The number of company directors convicted of criminal activity during the pandemic has risen 205 per cent to 122 in the year to 30 September, up from just 40 for the same period to 30 September of last year.
This trend is set to continue as the Insolvency Service takes an increasingly tough stance on fraud during the pandemic.
The rise in prosecutions is likely to relate to the government-backed schemes introduced during the Covid-19 pandemic, including the CBILS and BBLS loan schemes, lawyers at tax and audit firm Mazars told City A.M.
These support schemes were introduced as a lifeline for businesses during the pandemic, but time pressure and the volume of demand forced banks to dilute their normal due diligence procedures, making them susceptible to fraud.
Insolvency practitioners have reported instances of companies being incorporated by individuals purely to take advantage of the government schemes for personal gain.
Anecdotal evidence includes directors paying off personal creditors and purchasing luxury items like watches and other portable assets to avoid detection. This is instead of assets like sports cars which typically come with detailed paper trails.
The full extent of the fraud is still unknown, but the National Audit Office has estimated that up to 60 per cent of BBL claims could be fraudulent or defaulted on. This represents over £27bn lost from the public purse.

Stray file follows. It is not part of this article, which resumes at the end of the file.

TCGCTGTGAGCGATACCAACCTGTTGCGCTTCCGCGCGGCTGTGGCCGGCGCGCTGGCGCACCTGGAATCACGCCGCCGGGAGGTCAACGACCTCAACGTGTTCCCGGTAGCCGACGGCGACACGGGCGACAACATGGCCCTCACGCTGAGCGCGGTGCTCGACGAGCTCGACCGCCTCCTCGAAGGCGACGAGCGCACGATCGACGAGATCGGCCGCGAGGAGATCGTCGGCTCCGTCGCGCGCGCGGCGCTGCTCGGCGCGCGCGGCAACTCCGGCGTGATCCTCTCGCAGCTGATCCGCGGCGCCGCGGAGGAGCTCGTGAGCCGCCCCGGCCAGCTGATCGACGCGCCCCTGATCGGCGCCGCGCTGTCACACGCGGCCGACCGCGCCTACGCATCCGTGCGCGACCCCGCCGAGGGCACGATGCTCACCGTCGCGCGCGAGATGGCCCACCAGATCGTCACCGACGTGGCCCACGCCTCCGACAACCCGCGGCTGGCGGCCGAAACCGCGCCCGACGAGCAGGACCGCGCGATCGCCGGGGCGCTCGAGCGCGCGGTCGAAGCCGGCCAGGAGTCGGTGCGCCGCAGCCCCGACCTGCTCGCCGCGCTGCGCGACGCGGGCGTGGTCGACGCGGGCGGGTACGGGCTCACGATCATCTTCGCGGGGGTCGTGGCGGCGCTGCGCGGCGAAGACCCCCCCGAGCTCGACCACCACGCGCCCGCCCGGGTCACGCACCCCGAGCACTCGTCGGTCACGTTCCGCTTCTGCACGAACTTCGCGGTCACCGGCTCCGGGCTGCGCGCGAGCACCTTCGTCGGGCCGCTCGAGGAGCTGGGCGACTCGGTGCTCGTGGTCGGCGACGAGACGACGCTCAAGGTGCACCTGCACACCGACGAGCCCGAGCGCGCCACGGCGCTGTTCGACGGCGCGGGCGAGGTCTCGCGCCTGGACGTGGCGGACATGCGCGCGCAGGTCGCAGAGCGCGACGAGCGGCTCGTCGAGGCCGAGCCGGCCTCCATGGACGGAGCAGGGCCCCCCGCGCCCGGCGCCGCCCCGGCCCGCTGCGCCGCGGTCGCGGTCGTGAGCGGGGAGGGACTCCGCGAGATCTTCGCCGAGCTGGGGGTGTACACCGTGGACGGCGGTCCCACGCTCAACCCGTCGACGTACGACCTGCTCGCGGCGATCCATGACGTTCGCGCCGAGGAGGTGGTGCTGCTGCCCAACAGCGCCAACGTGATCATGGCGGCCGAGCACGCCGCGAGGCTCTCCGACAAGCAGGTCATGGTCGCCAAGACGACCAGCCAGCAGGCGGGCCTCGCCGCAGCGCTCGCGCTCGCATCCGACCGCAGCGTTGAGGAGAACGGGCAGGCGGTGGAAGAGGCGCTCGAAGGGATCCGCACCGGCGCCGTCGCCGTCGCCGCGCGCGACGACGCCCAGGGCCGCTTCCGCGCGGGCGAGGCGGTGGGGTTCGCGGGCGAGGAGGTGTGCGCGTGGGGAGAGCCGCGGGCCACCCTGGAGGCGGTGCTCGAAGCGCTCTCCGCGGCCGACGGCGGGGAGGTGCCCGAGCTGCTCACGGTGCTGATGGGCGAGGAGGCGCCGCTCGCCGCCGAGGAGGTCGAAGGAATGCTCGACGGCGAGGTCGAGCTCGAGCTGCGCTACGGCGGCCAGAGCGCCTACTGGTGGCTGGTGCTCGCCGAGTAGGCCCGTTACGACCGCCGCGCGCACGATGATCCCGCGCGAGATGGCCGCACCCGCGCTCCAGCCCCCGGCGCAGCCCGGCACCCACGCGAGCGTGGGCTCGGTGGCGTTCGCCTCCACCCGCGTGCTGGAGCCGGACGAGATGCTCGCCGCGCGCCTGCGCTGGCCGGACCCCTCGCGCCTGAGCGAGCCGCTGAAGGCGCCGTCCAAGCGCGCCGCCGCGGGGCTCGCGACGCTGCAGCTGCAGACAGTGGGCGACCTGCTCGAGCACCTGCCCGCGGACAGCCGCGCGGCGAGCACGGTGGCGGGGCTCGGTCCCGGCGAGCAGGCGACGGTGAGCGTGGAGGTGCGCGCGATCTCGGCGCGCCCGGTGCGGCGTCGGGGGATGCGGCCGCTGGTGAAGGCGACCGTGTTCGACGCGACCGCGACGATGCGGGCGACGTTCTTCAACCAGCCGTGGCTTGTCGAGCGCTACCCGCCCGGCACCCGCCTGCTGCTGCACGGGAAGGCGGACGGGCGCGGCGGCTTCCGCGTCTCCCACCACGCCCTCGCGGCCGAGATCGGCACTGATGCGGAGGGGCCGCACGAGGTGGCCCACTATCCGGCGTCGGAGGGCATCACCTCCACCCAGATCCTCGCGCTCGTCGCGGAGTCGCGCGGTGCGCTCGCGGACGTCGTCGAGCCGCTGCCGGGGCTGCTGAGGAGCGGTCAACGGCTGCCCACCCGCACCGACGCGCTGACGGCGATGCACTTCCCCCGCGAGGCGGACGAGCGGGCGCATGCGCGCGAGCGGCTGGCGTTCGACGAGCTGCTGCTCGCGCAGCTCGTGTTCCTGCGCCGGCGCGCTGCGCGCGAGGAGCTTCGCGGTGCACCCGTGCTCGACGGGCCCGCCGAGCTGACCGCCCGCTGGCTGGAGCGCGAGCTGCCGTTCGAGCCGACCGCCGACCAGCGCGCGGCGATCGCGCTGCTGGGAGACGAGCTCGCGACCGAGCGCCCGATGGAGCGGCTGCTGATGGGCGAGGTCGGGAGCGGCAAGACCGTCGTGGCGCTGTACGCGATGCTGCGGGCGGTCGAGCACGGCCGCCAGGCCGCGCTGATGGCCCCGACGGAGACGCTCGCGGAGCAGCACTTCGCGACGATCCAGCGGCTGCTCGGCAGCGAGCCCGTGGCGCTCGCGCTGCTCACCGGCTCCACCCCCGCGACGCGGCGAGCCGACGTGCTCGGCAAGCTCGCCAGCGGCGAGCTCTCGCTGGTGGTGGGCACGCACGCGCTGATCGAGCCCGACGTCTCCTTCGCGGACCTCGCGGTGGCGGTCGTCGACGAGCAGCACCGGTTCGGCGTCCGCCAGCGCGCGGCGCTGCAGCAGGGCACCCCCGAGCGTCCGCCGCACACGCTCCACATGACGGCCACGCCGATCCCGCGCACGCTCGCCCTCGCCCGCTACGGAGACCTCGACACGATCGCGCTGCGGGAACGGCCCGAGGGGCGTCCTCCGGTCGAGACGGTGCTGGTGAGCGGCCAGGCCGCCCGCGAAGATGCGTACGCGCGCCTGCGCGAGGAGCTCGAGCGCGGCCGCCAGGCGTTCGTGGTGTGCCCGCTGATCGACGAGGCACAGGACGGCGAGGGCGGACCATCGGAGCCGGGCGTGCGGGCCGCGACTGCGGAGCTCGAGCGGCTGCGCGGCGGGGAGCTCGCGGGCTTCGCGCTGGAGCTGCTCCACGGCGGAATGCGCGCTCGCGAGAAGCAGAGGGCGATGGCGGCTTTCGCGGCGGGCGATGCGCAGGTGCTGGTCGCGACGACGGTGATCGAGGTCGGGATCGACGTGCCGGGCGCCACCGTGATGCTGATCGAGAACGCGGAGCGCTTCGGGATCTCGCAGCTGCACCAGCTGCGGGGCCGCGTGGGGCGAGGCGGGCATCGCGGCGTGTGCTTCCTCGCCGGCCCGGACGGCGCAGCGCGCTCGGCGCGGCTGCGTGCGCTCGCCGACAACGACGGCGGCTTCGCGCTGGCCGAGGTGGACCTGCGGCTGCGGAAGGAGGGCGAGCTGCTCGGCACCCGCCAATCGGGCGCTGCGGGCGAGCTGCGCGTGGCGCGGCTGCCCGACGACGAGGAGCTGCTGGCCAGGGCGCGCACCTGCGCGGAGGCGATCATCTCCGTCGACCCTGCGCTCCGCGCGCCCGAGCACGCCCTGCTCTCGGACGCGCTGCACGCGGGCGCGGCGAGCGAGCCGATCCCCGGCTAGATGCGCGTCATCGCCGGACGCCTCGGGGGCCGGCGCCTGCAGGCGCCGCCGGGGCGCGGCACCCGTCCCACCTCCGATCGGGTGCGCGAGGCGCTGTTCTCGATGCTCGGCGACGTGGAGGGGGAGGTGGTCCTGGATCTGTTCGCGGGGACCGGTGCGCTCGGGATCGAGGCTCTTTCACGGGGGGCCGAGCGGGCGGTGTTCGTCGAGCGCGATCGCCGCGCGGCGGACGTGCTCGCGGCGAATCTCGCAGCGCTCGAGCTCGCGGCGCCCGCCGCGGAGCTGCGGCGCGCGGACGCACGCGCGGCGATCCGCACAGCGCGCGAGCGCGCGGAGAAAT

The Institute of Chartered Accountants in England and Wales and the Insolvency Practitioners’ Association have urged their members to report any suspected cases of malpractice relating to Covid support schemes directly to the Secretary of State.
The lawyers pointed out that this guidance has helped increase the number of directors being investigated and prosecuted as a result of action undertaken by the Insolvency Service.
“The Insolvency Service is sending a clear message that directors will now face serious penalties, including prison sentences, in cases of gross misconduct. Covid fraud is just one example of this,” explained Michael Pallott, Restructuring Partner at Mazars and an expert in contentious insolvency investigations and asset tracing.
“The challenges of the pandemic meant that the government’s resources were considerably stretched,” Pallott told City A.M.
However, the Insolvency Service has committed itself to cracking down on Covid related fraud and is taking a much more hard-line approach; it is not afraid to pursue criminal prosecutions where necessary, he continued.
“Normally such sanctions for directors would be limited to disqualification. Given the state of public finances, it is in everyone’s interests to have an effective enforcement scheme to make an example out of dishonest business owners. Directors who have committed Covid related fraud need to take serious notice of these trends,” Pallott concluded.